Instead it was the little things that people reflected upon. 

   His cheerful demeanor, always quick with a smile. The way every situation was a learning experience, even when a prospective customer slipped away. Or the best practices and recent wins shared each weekly meeting. The way each team member felt valued and respected, regardless of their experience.

   Greg’s influence could be felt throughout the team, and that team, his team, had grown and prospered because of it. All because of the little things.

What are your little things?

   Much as Greg was remembered for the way he showed up for his team each day, you too will leave your mark not just through your grand accomplishments, but also through how you show up. These daily behaviours, the little things are what people cherish about you.

How are you showing up?

   Just as we cherish the little things that makes others who they are, they cherish the little things you do that make you who you are. Take some time to reflect on who you want to be, how you want to be remembered. Now, how are you embodying those values and virtues that you have identified? What little things are you performing each day?

2020 TFSA Update

   For Canadians, the Tax Free Savings Account is an incredibly valuable investment tool. As the allowable contribution room that increases each year, anyone using this investment tool needs to be aware of the latest contribution limits. 

For 2020, the annual contribution increased by $ 6,000.00.

   If you have been over the age of 18 since the year 2009, your total lifetime contribution limit is $ 69,500. The chart below shows the annual contribution limits, and a cumulative total. To find your lifetime contribution limit if you were younger than 18 in 2009 (born after 1991), simply add the annual limits of all subsequent years after the calendar year you turned 18.

2020 TFSA

Contributions vs. Account Balance

   There has been some confusion about allowable contributions, especially when investments have grown. Contributions are considered independently of the account balance. This is especially important after the economic boom over the past decade. If you had investments that performed well over the past few years, it is quite possible that your account value has grown to beyond $ 69,500 already. This does NOT mean that you can’t contribute this year. As long as the amount you have contributed, your invested principal, does not exceed your lifetime contribution limit.

Example: TFSA Lifetime Contribution

   To highlight this, let’s look at Dominic’s situation. Dominic is a 30 year old Canadian resident, living in Canada on a continuous basis. Born in 1990, Dominic was 19 when the TFSA was introduced, and therefore has the entire lifetime contribution limit allowed.

   In 2019, Dominic received an inheritance, and invested all of his allowed amount into his TFSA, the full $63,500. His investments were predominantly stocks, and he saw significant gains over the year. On January 1, 2020, the balance in Dominic’s TFSA account was $ 73,000 - a gain of $9,500 over the year! Dominic hasn’t withdrawn any funds, but is concerned that his account balance is over the $ 69,500 lifetime contribution limit. Fortunately, as a BusinessMinded.ca reader, he knows where to go for information before making any rash decisions.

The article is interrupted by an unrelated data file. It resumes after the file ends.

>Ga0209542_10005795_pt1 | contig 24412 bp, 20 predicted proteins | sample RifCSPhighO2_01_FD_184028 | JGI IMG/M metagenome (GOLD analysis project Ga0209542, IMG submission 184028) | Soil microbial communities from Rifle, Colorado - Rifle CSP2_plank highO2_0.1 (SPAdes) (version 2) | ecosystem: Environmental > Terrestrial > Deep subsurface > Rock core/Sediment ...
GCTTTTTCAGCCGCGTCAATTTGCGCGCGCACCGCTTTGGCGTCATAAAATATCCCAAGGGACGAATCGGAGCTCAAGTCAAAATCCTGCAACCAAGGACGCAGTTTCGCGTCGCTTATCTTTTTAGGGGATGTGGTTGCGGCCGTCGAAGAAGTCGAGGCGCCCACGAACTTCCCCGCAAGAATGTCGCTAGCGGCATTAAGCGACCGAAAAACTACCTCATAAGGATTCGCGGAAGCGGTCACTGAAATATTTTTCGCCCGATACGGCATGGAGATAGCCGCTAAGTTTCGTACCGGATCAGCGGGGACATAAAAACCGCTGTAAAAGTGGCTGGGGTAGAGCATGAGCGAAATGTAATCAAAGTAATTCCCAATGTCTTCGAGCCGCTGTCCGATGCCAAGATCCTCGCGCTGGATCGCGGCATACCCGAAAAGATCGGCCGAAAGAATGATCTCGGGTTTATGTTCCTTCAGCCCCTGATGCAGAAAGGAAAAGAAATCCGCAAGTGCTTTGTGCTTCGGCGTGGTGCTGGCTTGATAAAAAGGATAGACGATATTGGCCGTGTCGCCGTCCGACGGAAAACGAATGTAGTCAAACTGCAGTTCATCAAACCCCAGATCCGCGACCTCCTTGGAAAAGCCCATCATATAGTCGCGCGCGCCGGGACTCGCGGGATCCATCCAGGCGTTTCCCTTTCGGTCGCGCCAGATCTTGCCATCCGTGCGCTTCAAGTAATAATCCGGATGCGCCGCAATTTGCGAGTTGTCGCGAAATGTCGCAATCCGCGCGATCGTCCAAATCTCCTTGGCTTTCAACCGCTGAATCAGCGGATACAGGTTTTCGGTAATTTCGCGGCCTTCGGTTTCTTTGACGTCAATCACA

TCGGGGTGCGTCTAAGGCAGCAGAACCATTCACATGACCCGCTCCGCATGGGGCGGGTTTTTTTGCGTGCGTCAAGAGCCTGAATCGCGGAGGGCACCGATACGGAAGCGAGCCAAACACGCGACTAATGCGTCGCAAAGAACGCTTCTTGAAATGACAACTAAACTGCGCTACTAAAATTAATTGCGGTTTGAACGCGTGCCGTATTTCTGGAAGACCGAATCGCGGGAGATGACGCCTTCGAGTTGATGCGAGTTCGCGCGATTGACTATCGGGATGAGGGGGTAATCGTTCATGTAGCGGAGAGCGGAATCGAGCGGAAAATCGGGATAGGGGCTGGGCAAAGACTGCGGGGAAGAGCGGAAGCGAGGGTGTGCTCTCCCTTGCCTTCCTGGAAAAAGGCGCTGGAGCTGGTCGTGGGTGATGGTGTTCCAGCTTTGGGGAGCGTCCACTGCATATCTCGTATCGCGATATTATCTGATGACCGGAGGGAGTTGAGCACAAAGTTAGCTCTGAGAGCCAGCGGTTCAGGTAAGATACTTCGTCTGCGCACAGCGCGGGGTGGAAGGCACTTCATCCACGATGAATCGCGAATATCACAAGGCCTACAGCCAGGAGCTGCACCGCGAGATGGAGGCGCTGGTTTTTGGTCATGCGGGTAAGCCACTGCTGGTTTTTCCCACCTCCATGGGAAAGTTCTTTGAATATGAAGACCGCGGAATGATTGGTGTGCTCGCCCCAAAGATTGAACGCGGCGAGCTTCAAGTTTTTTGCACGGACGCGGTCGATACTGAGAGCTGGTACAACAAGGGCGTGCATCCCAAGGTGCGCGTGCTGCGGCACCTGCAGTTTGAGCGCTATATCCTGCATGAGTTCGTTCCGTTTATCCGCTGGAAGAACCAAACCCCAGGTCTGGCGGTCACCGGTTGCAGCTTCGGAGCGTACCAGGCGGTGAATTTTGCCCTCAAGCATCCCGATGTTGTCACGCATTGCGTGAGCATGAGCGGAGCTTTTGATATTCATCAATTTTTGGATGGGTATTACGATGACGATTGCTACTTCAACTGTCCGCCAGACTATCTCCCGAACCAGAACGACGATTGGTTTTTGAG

Looking at Dominic’s situation, we see the following:

Lifetime Contributions: $ 63,500

Investment Growth: 9,500  

   Understanding that investment growth has no impact on lifetime contributions, Dominic can still contribute $ 6,000 in 2020. This will bring his used lifetime contribution up to the 69,500 limit, while increasing his account balance to 79,000 ($ 69,500 contributions + $ 9,500 investment growth).

TFSA: A Powerful Tool

   Understanding how a TFSA works is important for achieving financial freedom. Armed with the right knowledge, a TFSA will play an important part in your financial future. With $ 69,500 in cumulative lifetime contribution room in 2020, there are plenty of ways this powerful tool can be used to drive your personal financial success.

Where can I find more information about TFSA’s?

Read What is a Tax Free Savings Account?

How does this compare to an RRSP?

Read Which is better? RRSP vs TFSA.

How much will achieving your goals cost?

How much will achieving your goals cost?

   Knowing how to avoid the common pitfalls of achieving goals increases your chance of success. But there is one other often overlooked cost of achievement, and that is the financial cost of progress. For all of our goals or resolutions, there will be an impact on our bank account. Recognizing these costs will help you build them into your financial plans, and clear one last hurdle to your achievement.

What type of costs will you see?

   For my fitness goals, the gym membership will cost several hundred for the year. And while I have some gear already, continued use will ensure that needs to be replaced. By the end of the year, I expect to have spent $ 2,500 on gym memberships, workout clothing, running shoes, equipment maintenance, etc.

   As I progress my career goals, I will need to have the wardrobe for the positions I plan to be in. For new suits and dress clothing, $ 2,000. The courses and professional development that will get me to my career goals? Another $ 8,000.